By Stephanie VanderVelden
As political tension surges across Egypt, chaos is affecting groups beyond Egyptian citizens. Students from several American colleges and universities are currently studying abroad in Egypt, specifically in Cairo; the epicenter of the ordeal. The protests denouncing President Hosni Mubarak have erupted in violence, putting citizens and students at risk. Emergency evacuations have been organized to remove American students from increasingly dangerous conditions.
Students staying in dorms and with host families witnessed the violence first hand. Sounds of gun fire and protesters with weapons forced students to stay inside as the violence increased. Egyptian security teams guarded university dorms from approaching looters as students watched from inside.
When word of the violence in Cairo hit the news, American universities immediately began planning a safe evacuation for students abroad. The University of Texas, in Austin, had 57 students participating in an Arabic language program at the University of Alexandria. Wheaton College, Arizona State University, the University of Florida, and Notre Dame are all among the American institutions responsible for students in Egypt. The severity of the situation encouraged The American Councils for International Education to step in and help organize the evacuation.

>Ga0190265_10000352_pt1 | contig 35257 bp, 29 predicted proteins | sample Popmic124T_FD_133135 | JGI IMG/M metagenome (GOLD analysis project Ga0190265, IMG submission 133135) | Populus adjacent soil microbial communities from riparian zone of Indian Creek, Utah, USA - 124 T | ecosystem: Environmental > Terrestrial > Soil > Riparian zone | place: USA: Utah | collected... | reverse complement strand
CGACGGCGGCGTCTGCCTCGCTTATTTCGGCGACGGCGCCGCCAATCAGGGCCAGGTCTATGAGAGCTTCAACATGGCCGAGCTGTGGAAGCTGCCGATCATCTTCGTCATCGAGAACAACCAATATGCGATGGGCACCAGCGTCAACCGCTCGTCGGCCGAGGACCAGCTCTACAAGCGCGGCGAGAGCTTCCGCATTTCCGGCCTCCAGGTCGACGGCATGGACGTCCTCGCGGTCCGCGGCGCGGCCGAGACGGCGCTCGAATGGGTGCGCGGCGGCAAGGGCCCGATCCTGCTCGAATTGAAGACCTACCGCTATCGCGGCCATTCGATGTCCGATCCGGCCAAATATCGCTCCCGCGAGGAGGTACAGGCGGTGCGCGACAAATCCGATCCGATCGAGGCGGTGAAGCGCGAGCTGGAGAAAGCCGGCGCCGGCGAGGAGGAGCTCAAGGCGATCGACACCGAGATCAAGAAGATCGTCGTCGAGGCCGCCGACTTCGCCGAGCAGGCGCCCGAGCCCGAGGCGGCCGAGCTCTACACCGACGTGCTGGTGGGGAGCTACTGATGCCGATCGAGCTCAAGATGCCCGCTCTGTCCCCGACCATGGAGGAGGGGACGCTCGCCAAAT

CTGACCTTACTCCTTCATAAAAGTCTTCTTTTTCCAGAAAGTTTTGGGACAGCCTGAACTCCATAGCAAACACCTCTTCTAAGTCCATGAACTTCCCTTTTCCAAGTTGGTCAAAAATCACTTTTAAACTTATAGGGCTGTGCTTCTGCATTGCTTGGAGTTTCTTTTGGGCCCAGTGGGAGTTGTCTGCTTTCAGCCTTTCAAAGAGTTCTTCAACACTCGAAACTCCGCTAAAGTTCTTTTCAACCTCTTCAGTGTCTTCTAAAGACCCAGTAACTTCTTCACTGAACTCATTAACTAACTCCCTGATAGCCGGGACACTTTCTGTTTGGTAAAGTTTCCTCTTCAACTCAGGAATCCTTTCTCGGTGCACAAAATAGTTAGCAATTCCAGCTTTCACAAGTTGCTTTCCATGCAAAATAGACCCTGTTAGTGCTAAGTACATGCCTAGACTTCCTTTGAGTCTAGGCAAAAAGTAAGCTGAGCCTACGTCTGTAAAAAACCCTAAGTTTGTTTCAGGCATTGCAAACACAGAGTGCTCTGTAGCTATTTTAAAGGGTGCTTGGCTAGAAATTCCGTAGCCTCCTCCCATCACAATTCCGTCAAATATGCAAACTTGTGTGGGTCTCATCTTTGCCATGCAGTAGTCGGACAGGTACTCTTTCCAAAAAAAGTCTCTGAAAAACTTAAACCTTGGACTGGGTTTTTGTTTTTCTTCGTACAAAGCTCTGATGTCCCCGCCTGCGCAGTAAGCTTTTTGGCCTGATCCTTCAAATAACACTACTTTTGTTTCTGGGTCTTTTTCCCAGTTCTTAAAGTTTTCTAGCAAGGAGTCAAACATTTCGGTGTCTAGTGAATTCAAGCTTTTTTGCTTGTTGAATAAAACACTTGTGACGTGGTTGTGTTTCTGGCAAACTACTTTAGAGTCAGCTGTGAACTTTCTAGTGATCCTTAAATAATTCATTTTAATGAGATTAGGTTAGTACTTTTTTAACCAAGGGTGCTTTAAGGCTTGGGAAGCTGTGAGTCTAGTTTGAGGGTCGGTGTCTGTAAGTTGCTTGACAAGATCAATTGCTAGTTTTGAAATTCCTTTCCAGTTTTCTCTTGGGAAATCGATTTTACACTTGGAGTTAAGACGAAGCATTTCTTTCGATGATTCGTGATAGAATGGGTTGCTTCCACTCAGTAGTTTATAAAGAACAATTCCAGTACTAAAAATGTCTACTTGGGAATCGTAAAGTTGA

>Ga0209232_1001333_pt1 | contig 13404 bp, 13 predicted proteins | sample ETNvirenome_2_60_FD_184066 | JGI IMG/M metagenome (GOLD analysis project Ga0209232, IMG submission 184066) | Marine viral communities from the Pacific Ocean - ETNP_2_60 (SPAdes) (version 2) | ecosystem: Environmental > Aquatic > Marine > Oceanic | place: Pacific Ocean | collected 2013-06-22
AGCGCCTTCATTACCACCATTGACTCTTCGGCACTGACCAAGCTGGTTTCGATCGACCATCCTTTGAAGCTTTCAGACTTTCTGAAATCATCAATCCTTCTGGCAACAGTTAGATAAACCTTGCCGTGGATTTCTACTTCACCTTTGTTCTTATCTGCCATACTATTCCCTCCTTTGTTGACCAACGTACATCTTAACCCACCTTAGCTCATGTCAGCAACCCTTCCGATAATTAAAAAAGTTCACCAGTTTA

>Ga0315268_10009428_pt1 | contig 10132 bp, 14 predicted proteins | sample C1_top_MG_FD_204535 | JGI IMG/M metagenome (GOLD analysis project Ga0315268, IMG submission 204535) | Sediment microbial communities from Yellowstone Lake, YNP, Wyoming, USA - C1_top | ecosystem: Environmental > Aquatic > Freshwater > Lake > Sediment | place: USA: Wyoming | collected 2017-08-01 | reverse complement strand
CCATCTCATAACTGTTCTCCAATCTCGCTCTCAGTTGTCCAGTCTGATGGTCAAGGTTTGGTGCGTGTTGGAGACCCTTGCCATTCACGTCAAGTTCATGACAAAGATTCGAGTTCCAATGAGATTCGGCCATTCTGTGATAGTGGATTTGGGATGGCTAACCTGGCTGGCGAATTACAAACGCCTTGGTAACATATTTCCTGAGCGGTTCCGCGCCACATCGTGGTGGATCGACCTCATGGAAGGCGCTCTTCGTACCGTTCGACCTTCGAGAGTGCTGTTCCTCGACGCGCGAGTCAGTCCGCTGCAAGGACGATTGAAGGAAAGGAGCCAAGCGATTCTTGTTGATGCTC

Evacuation efforts were met with difficulty as all cell phone and internet service was shut down in Egypt, leaving landline phones as the only available option. With most communication tools obsolete, reaching students became complicated. Parents of American students were forced to trust in the efforts of the universities and the American Councils for International Education for the safe return of their children.
The American Councils managed to arrange emergency flights for students, forcing many to leave personal belongings behind. Students were flown to Greece, Istanbul, Switzerland, etc, before securing seats on flights back to the United States. The surplus of foreign travelers attempting to fly out of Egypt created long waits and the airport, and confusing flight connections all over Europe. While students were relieved to escape safely, many were disappointed that their programs were forced to end early.
The crisis in Egypt is a situation that many universities had not previously dealt with. Emergency student evacuation from a foreign country is an unsettling task and a learning experience for study abroad program coordinators. Fortunately, the cooperative efforts of universities and the American Councils resulted in the safe return of American college students.